For a man whose family name appears on as many tea bags in a year as there are people on this planet, Stephen Twining is exceptionally understated. But get him talking about tea, and you see him transform into the worthy tenth-generation flag-bearer of a tradition his forefather, Thomas Twining, had started brewing when he opened the world's first tea leaf and coffee shop in a fashionable part of London in 1706.
Twining, who read marketing in college, is the only member of his family in the tea business - his brother and sister love tea but not so much as to join the company, which is now a part of the Euro 11.1-billion (Rs 86,400 crore) conglomerate named Associated British Foods, whose portfolio includes such familiar brand names as Ovaltine and Patak's.
And of course, Twining has many stories to share about the fascinating art of tea blending, which his forefather had mastered before others. At Twinings, nine tea tasters, who double as buyers and blenders, decide what goes into the brand's seven billion tea bags and "somewhere in excess of 200 blends" that get sold every year in 115 countries. Unsurprisingly, they have to be trained for five years before they get elevated to their prized position, which requires them to taste up to 3,000 cups of tea a day.
Their nose and palate ultimately decide how much Assam, for instance, goes into the best-selling English Breakfast Tea - it's a make or break decision because the blend consists of teas sourced from 15-25 estates (the number varies according to the year) in Assam, Sri Lanka and Kenya.
This careful equation is rejigged to account for cultural differences , so you have "English, Indian and Rest of the World versions" of the tea that's been synonymous with the family name since the 1930s. "Soon, we'll have a Russian version," says Twining, as he digs into a bowl of daal with a naan at Spectra, The Leela Kempinski Gurgaon's multi-cuisine restaurant, before a tea tasting for the media.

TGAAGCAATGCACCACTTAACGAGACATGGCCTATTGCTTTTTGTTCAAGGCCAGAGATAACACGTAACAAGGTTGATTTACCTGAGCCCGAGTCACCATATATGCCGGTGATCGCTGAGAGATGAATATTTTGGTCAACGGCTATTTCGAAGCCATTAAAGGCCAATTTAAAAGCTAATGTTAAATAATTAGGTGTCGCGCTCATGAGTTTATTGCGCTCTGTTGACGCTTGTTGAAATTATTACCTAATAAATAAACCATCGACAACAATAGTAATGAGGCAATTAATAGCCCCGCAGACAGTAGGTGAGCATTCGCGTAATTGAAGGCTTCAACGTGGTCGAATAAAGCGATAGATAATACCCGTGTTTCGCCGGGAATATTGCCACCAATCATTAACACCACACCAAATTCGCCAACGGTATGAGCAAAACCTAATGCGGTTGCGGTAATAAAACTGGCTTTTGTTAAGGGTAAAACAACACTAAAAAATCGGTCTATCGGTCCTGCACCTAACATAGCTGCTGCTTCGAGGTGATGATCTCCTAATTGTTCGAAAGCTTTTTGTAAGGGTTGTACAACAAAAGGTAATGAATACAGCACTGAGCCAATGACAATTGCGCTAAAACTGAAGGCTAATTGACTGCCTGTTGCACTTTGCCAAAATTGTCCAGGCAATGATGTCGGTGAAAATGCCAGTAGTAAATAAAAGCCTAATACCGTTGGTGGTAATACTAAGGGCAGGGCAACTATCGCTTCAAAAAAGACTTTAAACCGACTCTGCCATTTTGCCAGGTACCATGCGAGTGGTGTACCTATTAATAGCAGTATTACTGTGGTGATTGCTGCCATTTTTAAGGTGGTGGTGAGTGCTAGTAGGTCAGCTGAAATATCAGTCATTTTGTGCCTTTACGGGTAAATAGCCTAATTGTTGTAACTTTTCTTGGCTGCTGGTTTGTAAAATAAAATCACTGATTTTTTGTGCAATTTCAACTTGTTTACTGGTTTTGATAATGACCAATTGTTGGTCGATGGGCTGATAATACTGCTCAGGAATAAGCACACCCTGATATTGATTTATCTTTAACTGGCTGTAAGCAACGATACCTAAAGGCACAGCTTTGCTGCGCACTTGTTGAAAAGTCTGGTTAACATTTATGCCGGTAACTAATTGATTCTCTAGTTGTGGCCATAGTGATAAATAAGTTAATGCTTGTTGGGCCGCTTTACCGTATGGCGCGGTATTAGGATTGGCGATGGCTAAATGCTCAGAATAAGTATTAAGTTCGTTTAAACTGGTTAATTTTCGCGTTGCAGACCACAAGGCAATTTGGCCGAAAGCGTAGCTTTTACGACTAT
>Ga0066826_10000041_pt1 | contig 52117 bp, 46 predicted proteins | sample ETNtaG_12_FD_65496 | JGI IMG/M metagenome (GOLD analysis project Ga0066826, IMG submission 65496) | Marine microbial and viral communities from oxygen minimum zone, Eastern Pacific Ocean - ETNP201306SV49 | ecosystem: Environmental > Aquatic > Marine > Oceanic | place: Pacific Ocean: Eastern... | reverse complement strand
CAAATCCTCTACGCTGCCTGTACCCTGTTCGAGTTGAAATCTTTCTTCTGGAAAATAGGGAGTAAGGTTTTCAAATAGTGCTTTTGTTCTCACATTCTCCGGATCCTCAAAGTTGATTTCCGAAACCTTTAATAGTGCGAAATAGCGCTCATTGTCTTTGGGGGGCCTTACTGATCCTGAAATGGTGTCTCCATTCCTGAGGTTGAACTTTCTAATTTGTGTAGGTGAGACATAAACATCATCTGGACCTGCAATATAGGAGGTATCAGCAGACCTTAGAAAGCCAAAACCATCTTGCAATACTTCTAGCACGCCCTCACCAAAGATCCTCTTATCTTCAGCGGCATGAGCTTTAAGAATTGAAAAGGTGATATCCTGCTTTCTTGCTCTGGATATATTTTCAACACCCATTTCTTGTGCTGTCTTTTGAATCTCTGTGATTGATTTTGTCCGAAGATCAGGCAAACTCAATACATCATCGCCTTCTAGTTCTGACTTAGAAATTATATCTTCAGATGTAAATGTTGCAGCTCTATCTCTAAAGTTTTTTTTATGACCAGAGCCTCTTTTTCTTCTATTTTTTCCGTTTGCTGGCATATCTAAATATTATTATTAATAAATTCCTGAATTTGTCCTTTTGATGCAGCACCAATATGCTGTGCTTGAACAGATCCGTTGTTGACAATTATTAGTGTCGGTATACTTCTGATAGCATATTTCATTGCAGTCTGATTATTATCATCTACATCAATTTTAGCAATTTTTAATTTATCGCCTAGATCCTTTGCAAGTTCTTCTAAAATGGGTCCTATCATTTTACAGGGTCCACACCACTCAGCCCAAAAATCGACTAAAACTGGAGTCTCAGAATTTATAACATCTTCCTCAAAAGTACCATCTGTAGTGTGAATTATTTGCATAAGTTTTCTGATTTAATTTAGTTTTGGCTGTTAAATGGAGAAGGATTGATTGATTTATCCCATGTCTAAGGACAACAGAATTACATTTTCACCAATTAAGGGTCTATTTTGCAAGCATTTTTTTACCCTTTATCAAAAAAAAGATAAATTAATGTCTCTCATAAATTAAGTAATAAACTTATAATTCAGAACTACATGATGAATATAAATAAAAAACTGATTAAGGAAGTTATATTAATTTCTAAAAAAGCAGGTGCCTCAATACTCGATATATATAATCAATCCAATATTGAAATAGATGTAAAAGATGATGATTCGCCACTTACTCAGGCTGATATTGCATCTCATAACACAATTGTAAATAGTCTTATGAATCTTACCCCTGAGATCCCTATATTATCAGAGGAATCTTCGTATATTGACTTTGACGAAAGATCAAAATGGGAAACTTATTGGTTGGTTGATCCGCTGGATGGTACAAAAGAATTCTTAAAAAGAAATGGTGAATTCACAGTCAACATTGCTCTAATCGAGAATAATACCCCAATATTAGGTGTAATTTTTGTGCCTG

"We tweak our blends to suit local tastes," Twining continues, giving the example of Darjeeling tea. For the Indian market, the blend has more of the mellow Second Flush, but the Japanese love the more upfront (and pricier) First Flush, so they get a generous amount of it.
Like the alchemists of the past, tea tasters keep juggling blends - and they have quite a formidable task on their hand, for the teas come from 31 countries, including new players such as Brazil (whose brews have a "slightly coconut-y taste").
"Tea bags have an image problem," admits constant blender, who's the director of corporate relations at Twinings (and has worked in every department of it, "except HR, Accounts and IT, because no one really cares about our company's HR policies").
"It's the quality of the wine in a bottle that counts and not that it has a screwcap," says Twining, pointing to a long-lasting debate in the wine business that's now more or less been settled in favour of screwcaps.
"Tea bags are a convenience product and the smaller the leaves the quicker they release flavours," Twining adds, rubbishing the widespread criticism of classicists that bags are packed with 'tea dust' and not 'real tea'.
Before lunch gets over, Twining leaves behind a little nugget of tea wisdom. If you're making tea from a bag, let it brew for three minutes to savour the flavours. Sadly for him, even in the UK, where 85 per cent of tea drinkers use bags, the average brewing time is 30 seconds. At this rate, Thomas Twining's soul can't ever rest in peace.
Courtesy: Mail Today